Struggling in Your Faith? Isolation Isn’t the Answer

The Weary Go to Worship

The hardest thing for struggling Christians to recognize is that church is exactly the community they need. So often, they feel it isn’t. Church, they tell themselves, is for the strong, the confident, the “at peace with God and man” believers. When Christians who are finding the journey hard really need to be part of the church, they convince themselves they should be anywhere but church.

Is it the tempter at work, or is it just the natural instincts of discouraged people to isolate themselves? It’s both, of course. But this can’t be the final answer for exhausted saints. All Christians always need one another. The church is God’s masterpiece, the community in which his glory in Jesus is displayed (John 17:22; 2 Cor. 3:18). If we’re struggling in our faith, we simply need to get ourselves to that glory display.

Resilient Faith

Lewis Allen, Sarah Allen

Lewis and Sarah Allen encourage and exhort believers to approach life’s adversities in a biblically grounded way by leaning on Christ and committing to his church.

David knew this, as Psalm 63 testifies. The harsh desert he found himself in was a stark picture of his life, the life he had so nearly destroyed. Despite all of his sin, and the utter despair he could have been swallowed up by (his own son was hunting him down), David knew he was utterly secure in God’s covenant love. He encouraged his heart by thinking back to precious worship in the sanctuary, the place where he had gazed on God’s power and glory (Ps. 63:2). His testimony in all of his personal turmoil? “Your steadfast love is better than life” (Ps. 63:3). It is. And it’s in the worship of Jesus Christ with others that we uniquely behold the power and glory of God’s grace.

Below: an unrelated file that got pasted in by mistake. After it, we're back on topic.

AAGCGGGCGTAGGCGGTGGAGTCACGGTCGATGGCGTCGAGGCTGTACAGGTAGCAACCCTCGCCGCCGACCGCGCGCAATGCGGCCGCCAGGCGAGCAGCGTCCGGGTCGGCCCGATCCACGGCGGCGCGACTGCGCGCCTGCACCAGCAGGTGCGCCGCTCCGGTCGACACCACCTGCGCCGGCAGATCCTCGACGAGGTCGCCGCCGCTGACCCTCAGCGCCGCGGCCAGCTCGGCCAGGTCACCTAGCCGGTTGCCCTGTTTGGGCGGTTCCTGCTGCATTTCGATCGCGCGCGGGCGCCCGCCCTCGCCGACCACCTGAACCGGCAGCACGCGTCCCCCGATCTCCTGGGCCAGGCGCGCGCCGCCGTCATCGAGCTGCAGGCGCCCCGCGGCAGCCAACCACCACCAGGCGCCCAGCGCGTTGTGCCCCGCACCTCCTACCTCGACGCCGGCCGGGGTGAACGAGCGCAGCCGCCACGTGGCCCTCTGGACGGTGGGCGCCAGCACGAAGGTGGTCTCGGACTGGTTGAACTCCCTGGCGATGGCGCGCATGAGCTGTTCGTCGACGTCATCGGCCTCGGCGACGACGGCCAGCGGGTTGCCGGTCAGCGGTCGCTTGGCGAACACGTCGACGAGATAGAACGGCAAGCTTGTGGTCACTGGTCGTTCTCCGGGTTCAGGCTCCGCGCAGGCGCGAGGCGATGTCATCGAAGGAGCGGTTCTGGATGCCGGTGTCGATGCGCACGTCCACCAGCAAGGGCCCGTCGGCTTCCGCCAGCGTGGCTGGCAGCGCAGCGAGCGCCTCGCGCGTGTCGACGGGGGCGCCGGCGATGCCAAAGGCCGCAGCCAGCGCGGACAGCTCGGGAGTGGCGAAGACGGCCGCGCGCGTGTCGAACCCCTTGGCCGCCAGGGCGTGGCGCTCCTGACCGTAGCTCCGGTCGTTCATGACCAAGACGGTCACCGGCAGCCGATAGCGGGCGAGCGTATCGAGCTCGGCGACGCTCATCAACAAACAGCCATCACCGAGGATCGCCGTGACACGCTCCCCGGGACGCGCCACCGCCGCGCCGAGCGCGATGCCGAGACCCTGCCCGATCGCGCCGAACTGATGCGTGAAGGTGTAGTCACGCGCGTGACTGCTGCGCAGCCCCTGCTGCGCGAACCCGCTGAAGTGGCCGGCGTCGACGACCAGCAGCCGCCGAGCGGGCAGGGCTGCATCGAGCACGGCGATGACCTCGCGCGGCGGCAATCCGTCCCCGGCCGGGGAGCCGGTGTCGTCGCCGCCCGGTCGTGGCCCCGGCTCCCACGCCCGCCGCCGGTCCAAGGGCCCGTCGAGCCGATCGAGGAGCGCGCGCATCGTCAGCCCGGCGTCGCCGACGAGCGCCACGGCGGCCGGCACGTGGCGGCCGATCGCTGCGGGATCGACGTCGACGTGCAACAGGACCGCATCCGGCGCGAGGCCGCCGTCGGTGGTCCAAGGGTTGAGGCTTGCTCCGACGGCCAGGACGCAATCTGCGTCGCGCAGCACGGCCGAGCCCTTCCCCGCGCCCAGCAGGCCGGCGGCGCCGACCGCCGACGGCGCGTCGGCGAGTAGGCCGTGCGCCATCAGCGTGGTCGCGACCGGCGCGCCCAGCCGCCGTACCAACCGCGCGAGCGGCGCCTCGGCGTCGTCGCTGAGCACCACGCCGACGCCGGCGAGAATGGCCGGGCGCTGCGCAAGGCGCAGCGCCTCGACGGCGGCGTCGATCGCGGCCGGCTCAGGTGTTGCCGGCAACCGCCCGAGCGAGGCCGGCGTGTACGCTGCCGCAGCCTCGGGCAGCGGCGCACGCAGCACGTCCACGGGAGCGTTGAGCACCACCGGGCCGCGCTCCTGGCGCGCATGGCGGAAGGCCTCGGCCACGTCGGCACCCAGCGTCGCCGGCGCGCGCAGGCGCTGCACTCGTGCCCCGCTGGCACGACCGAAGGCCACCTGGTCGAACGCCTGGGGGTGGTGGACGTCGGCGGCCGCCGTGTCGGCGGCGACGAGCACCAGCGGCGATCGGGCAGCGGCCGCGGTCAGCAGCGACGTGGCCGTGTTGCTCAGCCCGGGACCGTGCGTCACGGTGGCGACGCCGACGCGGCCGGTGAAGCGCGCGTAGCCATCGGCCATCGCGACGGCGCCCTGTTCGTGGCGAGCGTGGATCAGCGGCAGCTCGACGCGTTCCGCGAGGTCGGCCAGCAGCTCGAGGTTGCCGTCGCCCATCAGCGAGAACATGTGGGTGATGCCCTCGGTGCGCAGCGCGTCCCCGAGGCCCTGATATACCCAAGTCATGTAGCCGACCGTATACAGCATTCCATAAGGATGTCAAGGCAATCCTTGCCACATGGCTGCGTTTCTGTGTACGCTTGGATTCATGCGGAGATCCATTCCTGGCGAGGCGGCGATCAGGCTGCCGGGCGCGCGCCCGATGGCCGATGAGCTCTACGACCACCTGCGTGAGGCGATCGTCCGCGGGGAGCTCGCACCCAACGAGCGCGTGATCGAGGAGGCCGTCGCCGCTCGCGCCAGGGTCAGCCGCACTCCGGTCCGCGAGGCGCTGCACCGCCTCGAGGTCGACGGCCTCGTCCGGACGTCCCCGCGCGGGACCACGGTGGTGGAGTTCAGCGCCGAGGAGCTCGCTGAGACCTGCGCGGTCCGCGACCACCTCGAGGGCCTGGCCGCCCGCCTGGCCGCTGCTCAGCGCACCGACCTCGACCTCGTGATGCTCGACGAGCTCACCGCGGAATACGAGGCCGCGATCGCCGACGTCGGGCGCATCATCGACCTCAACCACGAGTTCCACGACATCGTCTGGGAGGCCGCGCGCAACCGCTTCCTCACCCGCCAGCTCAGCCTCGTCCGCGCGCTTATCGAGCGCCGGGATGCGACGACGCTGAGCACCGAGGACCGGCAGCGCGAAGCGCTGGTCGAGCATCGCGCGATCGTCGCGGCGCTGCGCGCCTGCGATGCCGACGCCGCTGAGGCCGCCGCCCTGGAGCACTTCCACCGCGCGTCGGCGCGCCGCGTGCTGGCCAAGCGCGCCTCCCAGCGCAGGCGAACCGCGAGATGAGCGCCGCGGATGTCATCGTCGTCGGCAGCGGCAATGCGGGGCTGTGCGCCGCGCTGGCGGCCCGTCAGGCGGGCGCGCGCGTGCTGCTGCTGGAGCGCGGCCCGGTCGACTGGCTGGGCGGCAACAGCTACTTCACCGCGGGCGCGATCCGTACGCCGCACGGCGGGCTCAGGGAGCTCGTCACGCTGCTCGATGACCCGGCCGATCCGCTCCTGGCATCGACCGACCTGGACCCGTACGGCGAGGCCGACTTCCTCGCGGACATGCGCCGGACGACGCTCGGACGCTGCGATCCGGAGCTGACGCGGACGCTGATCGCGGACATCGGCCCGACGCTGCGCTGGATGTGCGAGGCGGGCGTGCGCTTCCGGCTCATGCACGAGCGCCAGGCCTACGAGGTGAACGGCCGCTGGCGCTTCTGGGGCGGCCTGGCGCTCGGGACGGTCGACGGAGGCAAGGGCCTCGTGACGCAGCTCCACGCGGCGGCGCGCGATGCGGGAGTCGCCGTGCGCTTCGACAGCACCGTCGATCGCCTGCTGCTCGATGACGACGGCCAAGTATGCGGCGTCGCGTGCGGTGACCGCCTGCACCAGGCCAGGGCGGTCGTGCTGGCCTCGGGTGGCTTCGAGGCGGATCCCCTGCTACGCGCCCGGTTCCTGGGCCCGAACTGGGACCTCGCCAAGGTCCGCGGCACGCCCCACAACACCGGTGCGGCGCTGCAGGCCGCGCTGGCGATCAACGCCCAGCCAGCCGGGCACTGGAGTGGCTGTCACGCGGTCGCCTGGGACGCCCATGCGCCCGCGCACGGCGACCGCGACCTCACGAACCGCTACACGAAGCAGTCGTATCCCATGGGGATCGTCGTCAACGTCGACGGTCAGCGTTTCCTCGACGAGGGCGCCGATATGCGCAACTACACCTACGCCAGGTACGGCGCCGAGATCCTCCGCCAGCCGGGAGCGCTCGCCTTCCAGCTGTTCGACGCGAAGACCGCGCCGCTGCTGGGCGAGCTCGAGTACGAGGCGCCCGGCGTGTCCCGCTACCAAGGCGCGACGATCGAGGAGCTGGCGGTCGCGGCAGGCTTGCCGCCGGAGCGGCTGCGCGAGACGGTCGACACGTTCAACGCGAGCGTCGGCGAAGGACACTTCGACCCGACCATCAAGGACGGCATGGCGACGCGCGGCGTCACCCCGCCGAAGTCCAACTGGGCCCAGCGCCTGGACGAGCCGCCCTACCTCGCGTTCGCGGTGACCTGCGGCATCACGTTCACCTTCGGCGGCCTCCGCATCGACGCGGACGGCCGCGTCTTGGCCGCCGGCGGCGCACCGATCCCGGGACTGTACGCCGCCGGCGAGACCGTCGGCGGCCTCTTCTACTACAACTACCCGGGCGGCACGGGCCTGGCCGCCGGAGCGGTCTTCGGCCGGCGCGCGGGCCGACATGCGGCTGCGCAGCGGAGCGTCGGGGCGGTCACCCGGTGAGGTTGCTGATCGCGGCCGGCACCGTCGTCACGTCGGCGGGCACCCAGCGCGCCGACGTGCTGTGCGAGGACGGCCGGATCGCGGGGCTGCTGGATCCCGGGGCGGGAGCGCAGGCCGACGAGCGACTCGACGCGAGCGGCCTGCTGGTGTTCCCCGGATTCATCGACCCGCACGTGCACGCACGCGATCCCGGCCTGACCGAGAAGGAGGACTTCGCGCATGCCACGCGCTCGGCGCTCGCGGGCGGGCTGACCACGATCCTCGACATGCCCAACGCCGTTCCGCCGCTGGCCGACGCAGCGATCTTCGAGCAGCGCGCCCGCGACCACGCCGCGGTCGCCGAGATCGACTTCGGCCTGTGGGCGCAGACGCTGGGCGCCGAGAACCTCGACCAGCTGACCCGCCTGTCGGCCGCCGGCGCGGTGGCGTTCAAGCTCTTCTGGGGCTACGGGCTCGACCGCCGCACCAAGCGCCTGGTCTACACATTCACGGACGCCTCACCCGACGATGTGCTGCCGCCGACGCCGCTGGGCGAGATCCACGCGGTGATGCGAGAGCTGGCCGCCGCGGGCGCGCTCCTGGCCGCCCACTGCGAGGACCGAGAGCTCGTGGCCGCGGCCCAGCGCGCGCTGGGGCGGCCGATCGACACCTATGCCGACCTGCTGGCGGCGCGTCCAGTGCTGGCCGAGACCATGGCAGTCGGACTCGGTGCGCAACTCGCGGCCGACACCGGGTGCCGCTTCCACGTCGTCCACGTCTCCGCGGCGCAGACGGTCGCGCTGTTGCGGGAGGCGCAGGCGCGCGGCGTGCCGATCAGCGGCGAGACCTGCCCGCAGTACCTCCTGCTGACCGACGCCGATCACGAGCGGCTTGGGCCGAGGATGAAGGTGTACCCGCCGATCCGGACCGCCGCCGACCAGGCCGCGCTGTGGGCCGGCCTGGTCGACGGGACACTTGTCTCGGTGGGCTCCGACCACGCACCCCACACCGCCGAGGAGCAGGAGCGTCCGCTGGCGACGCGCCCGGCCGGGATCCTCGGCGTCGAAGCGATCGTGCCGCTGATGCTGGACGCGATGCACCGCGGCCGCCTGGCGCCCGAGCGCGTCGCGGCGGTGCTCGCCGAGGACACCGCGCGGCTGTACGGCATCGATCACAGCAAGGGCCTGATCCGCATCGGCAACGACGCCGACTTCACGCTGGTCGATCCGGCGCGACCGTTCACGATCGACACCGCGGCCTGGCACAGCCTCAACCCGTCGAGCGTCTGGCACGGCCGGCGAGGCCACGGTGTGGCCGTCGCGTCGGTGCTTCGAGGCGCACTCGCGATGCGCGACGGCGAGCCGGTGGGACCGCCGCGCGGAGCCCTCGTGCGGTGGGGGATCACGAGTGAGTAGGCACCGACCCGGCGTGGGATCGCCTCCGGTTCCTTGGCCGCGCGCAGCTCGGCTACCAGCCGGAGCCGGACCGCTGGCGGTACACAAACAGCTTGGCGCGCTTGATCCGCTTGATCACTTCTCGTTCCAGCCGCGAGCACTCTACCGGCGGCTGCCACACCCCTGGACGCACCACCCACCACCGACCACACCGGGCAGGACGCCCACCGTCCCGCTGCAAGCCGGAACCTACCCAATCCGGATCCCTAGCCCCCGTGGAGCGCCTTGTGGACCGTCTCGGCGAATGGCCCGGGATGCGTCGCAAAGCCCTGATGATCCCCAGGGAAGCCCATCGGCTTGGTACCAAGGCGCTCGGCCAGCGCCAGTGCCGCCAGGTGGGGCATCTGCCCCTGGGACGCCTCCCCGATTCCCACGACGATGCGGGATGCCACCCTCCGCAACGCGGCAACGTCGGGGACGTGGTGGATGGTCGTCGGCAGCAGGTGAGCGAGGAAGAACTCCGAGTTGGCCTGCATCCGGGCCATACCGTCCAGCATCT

We see glory in the gathering of the church. As Christians come to worship, God comes to meet with his people. We both really do mean that. Years of church involvement can lead us all to be skeptics. We all are skilled at detecting insincerity, mixed motives, fixed smiles hiding pain or sin (most likely both). We all inwardly groan at clumsy leading, bad music, and bad preaching. Maybe some are dealing with wounds of unkindness from leaders and people alike. Sundays can be stressful. This much is true.

What is truer still, amid the failure, is that Jesus comes to shepherd his people. Sunday by Sunday, as we sing, pray, hear preaching, celebrate baptism and the Lord’s Supper, and open our lives to one another, we encounter the glorious love of the Good Shepherd by his Spirit. The Lord who has died to win his church to himself delights to walk in her midst. There is a substitute for our isolated struggles, and it is the corporate gathering of the church. The weary need to hear this and believe it.